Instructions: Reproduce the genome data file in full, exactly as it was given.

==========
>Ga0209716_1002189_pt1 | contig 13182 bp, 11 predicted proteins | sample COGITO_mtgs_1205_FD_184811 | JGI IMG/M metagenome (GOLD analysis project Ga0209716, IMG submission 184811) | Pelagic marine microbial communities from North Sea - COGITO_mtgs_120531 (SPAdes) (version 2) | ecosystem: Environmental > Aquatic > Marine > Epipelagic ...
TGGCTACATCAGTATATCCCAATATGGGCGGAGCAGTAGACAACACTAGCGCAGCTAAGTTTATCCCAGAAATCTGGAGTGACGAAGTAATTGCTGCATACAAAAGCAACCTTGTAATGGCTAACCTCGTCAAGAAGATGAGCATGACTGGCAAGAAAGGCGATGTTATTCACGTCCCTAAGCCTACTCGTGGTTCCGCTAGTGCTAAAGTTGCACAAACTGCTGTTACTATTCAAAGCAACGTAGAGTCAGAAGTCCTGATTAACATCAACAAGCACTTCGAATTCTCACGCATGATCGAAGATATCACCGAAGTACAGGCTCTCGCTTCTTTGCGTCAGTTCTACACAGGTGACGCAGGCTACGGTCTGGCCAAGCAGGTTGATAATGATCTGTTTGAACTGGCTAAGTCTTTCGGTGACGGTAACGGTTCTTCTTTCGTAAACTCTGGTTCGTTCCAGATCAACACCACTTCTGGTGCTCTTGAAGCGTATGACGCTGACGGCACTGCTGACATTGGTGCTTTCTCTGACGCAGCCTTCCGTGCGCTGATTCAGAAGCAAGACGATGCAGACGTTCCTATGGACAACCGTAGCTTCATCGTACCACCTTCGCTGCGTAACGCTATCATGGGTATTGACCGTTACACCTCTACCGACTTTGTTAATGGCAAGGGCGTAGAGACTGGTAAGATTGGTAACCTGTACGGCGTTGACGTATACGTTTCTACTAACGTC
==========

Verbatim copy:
>Ga0209716_1002189_pt1 | contig 13182 bp, 11 predicted proteins | sample COGITO_mtgs_1205_FD_184811 | JGI IMG/M metagenome (GOLD analysis project Ga0209716, IMG submission 184811) | Pelagic marine microbial communities from North Sea - COGITO_mtgs_120531 (SPAdes) (version 2) | ecosystem: Environmental > Aquatic > Marine > Epipelagic ...
TGGCTACATCAGTATATCCCAATATGGGCGGAGCAGTAGACAACACTAGCGCAGCTAAGTTTATCCCAGAAATCTGGAGTGACGAAGTAATTGCTGCATACAAAAGCAACCTTGTAATGGCTAACCTCGTCAAGAAGATGAGCATGACTGGCAAGAAAGGCGATGTTATTCACGTCCCTAAGCCTACTCGTGGTTCCGCTAGTGCTAAAGTTGCACAAACTGCTGTTACTATTCAAAGCAACGTAGAGTCAGAAGTCCTGATTAACATCAACAAGCACTTCGAATTCTCACGCATGATCGAAGATATCACCGAAGTACAGGCTCTCGCTTCTTTGCGTCAGTTCTACACAGGTGACGCAGGCTACGGTCTGGCCAAGCAGGTTGATAATGATCTGTTTGAACTGGCTAAGTCTTTCGGTGACGGTAACGGTTCTTCTTTCGTAAACTCTGGTTCGTTCCAGATCAACACCACTTCTGGTGCTCTTGAAGCGTATGACGCTGACGGCACTGCTGACATTGGTGCTTTCTCTGACGCAGCCTTCCGTGCGCTGATTCAGAAGCAAGACGATGCAGACGTTCCTATGGACAACCGTAGCTTCATCGTACCACCTTCGCTGCGTAACGCTATCATGGGTATTGACCGTTACACCTCTACCGACTTTGTTAATGGCAAGGGCGTAGAGACTGGTAAGATTGGTAACCTGTACGGCGTTGACGTATACGTTTCTACTAACGTC